Wednesday, August 9, 2017

Unwinding the Fed's balance sheet

My retelling of the financial crisis and the recession requires some review of monetary policy, if for no other reason that the Fed frequently focused on housing during the crisis.  Generally, individual sectors are only very selectively mentioned in FOMC statements.  From May 2006 until recently, housing was mentioned in every FOMC statement except for October 2008:

May to August 2006:
Some version of:
Recent indicators suggest that economic growth is moderating from its quite strong pace earlier this year, partly reflecting a gradual cooling of the housing market and the lagged effects of increases in interest rates and energy prices. 
September to December 2006:
Some version of:
Economic growth has slowed over the course of the year, partly reflecting a cooling of the housing market. . 
January 2007
Recent indicators have suggested somewhat firmer economic growth, and some tentative signs of stabilization have appeared in the housing market. 
March to June 2007:
Some version of:
...the adjustment in the housing sector is ongoing.  
August to December 2007:
Some version of:
...the housing correction is ongoing
January to April 2008:
... deepening of the housing contraction...
June to September 2008:
...the ongoing housing contraction...

After that, housing was generally mentioned with regard to household wealth, housing starts, and the Fed's MBS purchases.  Clearly housing was important, as it should have been.

Anyway, it bothers me a bit, because every Tom, Dick, and Harry, including those with much better credentials than me, has a criticism of the Fed, and I find most of those criticisms to be horrendously wrong.  Why do I think I'm any different?

Yet, despite the fact that most everyone is wrong, the Fed is important.  Actually, because most everyone is wrong, the Fed becomes important.  What 'r ya gonna do?

I have recently been critical of rate hikes because of declining inflation and flatlined lending (although very recent bank real estate lending has turned up).  I fear the Fed Funds target is already pushing above a neutral level, and if that is the case, the Fed will certainly be too slow to reverse course.

And, I think this issue with the balance sheet will make it worse.

I really don't understand much of the academic treatment of Fed policy.  I certainly could be wrong.  I am not formally trained in these matters, so there is much I am certain to miss.  Please correct me in the comments if you feel that I am wrong and salvageable.

Much of the treatment of Fed policy seems to treat long term rates as if they are simply a product of the sum of the intervening forward rates (that much is somewhat defensible) and that those intervening rates are purely a product of future Fed policy stances in a ceteris paribus world.  It seems to me that more than even a few quarters forward, rates will be increasingly the product of factors out of the Fed's control or factors in the Fed's control that push rates in the opposite direction of short term Fed machinations.

Low long term rates were, famously, a "conundrum" for Fed officials in 2005-2006.  The fact that they see this as a mystery seems like part of the problem to me.  Policy rates during the time were basically neutral.  There was no reason for forward rates to rise because expectations were muted.  Far forward rates were actually declining during the time.  That's not because as the Fed was rapidly raising rates from 1% to 5.25% everyone was becoming convinced of their commitment to loose policy.  It's because there was a sharp shift in sentiment, a massive buildup of savings, and a lack of risk-taking investment.  Part of this is visible in sharply dropping housing starts and homeownership rates at the time.  Yet, the Fed generally seems to have viewed those low rates as stimulative.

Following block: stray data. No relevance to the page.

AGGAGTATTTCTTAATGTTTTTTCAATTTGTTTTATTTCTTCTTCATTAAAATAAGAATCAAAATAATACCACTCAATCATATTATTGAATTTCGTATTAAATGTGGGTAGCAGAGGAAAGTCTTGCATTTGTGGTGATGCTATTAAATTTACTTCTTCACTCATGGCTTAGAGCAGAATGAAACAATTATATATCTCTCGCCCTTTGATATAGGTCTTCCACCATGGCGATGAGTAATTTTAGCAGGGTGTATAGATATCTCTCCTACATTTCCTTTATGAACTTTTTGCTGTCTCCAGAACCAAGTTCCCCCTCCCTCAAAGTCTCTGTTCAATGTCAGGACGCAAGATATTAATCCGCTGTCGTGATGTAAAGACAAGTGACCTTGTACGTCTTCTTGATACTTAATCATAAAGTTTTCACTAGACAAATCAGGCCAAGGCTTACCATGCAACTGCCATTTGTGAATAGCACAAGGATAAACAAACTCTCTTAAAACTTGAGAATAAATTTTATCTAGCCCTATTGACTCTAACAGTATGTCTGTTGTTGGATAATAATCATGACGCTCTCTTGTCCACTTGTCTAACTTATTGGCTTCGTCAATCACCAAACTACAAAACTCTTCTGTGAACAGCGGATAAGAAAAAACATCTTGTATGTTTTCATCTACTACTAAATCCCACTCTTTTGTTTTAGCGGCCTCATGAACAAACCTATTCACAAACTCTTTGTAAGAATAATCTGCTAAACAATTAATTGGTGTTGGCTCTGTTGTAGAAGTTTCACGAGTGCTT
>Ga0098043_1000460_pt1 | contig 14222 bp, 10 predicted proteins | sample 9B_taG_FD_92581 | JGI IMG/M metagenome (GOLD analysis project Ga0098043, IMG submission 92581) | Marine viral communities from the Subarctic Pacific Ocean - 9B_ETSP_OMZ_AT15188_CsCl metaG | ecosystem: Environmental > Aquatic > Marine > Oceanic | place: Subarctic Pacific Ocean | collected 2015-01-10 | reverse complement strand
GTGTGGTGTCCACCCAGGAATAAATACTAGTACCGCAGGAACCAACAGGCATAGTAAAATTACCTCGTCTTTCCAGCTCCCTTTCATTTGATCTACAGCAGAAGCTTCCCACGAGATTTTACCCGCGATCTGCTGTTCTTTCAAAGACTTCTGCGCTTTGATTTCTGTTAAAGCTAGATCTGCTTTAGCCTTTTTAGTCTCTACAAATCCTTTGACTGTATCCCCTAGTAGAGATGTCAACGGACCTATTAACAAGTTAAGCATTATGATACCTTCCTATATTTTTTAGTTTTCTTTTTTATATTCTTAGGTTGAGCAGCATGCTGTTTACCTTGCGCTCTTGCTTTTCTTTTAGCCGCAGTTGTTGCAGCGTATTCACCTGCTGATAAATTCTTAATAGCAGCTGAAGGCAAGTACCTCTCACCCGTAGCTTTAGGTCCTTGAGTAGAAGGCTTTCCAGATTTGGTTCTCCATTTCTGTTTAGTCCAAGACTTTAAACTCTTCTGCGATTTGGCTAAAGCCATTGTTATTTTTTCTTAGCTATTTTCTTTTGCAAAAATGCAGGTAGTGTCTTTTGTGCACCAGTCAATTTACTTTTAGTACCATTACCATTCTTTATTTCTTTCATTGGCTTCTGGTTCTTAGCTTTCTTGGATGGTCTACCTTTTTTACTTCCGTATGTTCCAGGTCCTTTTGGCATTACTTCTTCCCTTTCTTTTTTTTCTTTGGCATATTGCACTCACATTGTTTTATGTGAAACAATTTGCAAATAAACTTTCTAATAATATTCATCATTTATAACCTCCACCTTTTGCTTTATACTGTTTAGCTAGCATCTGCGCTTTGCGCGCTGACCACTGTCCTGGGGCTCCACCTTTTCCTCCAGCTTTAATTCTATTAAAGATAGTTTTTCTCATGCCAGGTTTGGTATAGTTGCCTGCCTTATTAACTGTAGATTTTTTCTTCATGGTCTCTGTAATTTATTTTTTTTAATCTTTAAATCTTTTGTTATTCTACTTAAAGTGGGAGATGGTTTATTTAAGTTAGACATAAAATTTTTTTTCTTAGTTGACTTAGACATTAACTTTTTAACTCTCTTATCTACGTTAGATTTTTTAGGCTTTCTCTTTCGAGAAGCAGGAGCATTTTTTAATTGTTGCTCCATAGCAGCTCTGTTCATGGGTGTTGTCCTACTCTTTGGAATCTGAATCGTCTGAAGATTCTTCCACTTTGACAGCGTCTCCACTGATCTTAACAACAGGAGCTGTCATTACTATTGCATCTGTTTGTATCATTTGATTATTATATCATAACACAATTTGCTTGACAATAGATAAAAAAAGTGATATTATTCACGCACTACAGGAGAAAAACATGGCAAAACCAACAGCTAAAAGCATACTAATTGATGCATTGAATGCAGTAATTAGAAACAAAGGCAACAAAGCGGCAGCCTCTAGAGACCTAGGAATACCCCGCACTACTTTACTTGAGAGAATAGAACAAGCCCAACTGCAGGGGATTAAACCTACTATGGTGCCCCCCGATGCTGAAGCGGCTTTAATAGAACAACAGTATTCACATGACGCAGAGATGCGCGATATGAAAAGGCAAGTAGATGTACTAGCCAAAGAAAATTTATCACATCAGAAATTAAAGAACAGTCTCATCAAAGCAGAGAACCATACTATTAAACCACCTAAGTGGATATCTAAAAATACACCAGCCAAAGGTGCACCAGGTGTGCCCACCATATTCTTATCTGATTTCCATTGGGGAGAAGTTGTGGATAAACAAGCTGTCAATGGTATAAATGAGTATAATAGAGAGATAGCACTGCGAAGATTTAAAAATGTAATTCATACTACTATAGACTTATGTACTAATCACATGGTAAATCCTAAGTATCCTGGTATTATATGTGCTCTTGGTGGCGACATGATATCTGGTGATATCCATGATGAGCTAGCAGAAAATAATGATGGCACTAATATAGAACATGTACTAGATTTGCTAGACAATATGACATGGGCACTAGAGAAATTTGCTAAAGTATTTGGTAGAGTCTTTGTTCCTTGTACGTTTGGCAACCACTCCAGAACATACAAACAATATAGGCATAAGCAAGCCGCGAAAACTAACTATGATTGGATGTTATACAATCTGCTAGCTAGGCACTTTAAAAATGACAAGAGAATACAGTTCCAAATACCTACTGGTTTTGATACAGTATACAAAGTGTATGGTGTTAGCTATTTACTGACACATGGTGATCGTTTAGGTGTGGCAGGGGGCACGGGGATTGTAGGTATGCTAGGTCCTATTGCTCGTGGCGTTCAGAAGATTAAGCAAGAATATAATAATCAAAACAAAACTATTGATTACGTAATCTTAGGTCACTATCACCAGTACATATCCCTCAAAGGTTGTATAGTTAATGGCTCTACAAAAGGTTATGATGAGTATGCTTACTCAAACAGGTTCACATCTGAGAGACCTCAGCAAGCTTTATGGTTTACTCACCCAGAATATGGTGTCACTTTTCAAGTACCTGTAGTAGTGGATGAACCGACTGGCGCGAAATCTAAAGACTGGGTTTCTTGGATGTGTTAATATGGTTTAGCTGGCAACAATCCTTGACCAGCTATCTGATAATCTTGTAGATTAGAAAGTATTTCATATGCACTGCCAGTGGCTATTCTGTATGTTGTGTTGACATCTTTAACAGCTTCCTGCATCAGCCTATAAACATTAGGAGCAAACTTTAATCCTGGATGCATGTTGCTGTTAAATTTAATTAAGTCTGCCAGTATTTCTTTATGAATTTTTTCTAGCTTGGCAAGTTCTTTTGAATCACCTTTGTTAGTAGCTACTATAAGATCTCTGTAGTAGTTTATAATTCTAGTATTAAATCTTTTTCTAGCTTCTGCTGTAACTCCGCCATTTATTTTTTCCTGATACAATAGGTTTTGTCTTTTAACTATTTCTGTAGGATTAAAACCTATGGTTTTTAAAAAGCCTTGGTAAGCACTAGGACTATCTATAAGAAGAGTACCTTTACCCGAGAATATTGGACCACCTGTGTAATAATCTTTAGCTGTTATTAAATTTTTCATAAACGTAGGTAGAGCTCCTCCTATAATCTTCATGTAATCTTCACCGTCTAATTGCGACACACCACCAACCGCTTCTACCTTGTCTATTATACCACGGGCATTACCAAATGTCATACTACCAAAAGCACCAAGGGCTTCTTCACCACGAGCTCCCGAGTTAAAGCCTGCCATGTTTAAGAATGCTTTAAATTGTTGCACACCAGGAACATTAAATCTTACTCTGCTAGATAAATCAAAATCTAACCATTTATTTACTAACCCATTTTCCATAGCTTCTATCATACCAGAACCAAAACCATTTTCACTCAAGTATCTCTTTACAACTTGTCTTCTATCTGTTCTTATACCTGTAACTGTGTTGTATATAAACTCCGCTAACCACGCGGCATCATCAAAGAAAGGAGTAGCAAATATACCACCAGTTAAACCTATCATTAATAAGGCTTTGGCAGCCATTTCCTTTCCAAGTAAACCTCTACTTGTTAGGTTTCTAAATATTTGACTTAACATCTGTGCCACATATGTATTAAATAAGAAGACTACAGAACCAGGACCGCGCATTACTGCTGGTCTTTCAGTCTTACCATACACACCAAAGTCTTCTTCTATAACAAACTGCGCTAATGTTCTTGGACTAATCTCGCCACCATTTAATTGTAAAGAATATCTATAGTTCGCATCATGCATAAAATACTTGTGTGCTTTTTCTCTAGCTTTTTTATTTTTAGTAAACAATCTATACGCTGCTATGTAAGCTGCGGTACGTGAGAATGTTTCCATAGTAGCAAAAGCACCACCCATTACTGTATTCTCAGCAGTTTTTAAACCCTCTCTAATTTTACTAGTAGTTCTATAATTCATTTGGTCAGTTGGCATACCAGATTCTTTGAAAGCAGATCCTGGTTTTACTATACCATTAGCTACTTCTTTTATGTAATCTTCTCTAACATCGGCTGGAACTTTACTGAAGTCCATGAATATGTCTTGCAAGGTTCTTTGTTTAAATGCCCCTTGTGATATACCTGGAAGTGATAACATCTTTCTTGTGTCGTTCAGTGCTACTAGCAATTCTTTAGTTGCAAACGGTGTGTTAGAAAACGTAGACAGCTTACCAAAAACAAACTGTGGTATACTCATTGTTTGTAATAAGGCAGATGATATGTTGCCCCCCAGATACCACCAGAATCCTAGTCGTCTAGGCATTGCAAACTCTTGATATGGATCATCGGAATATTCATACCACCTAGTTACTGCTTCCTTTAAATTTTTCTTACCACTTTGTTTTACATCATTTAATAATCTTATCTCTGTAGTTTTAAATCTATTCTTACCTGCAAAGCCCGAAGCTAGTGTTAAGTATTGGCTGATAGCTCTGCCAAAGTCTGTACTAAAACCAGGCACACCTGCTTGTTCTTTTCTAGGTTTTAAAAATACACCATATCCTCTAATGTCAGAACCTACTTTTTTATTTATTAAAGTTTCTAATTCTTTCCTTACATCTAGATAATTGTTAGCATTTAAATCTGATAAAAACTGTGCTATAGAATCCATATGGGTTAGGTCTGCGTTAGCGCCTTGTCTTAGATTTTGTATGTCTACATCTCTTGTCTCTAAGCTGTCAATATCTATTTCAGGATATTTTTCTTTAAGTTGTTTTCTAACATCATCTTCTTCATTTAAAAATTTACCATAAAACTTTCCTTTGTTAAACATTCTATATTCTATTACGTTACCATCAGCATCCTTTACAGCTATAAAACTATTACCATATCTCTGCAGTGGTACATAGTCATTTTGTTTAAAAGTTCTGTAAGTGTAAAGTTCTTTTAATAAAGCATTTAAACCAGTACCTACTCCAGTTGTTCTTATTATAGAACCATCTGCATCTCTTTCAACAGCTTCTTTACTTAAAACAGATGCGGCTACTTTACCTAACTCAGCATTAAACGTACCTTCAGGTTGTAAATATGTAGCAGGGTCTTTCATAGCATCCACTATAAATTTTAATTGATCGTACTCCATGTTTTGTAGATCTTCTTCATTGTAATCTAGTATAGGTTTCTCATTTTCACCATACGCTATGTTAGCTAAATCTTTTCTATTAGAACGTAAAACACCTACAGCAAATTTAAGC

The other thing I think is strange about reviews of monetary policy is that the liquidity effect seems to be treated as the overwhelming effect on interest rates.  This is especially weird because these are extremely liquid markets.  So, the idea generally seems to be that when the Fed loosens, it buys treasuries, which injects buying pressure into fixed income markets, pushing up prices.  When the scale of these effects is measured, it seems to usually be done as a sort of event study.  This is common in financial markets.  But, that is because financial markets are generally perceived to be extremely liquid, with little room for a liquidity effect.  Prices shift immediately because future buying pressure is presumed as part of the current price.  So, the effect of policy changes is measured by measuring the liquidity effect at the point of the shift.  But, if the liquidity effect can be anticipated and priced by markets, then how can there be any liquidity effect at all?

So, my mind boggles when I see so many analyses of Fed policy that claim the QEs were effective because at the point of the policy shift, forward interest rates declined.  This is a backwards interpretation of the signal forward rates are giving, based on a signal that shouldn't exist.

Now, I must admit that in the very short term there does appear to frequently be a shift in long term rates in the same direction as a short term policy shift that doesn't really make sense if, say, loose policy signaled by lower short term rates should cause long term sentiment, inflation expectations, and therefore rates, to rise.  I can't say forward rates confirm my complaints on a second-by-second basis.*

But, over longer periods, I don't see how these conventional versions of Fed policy review hold water.  It seems clear to me that, as they were implemented, the QEs were associated with rising long term rates, which then fell each time as QEs were terminated.

One of the great failures of my trading life was that I was set up with a position that was highly sensitive to rising rates in the summer of 2013, and I managed to screw up the execution so badly that I ended up with nothing to show for it.

Anyway, what is odd to me is that conventional analysis of the QEs reverses this.  So, unwinding the balance sheet is expected to raise long term interest rates.  Here is Gavyn Davies in the Financial Times:
...the Fed will shed only around one third to one half of the assets it accumulated during the expansion phase, implying that the balance sheet will drop by $1.2-1.8 billion over several years. The total effect of this might be to increase 10 year bond yields by about 40-60 basis points...
The article later says:
Janet Yellen has suggested that the expectation of balance sheet normalisation has already increased the bond yield in 2017 by 15 basis points, which she says is equivalent to two 25 basis point increases in the fed funds rate. The market seems to think that the balance sheet run down will have an even larger effect on short rates than Yellen implies, which is perhaps why it is so reluctant to price in the full rise in rates implied by the FOMC’s “dot plot” for 2018-19.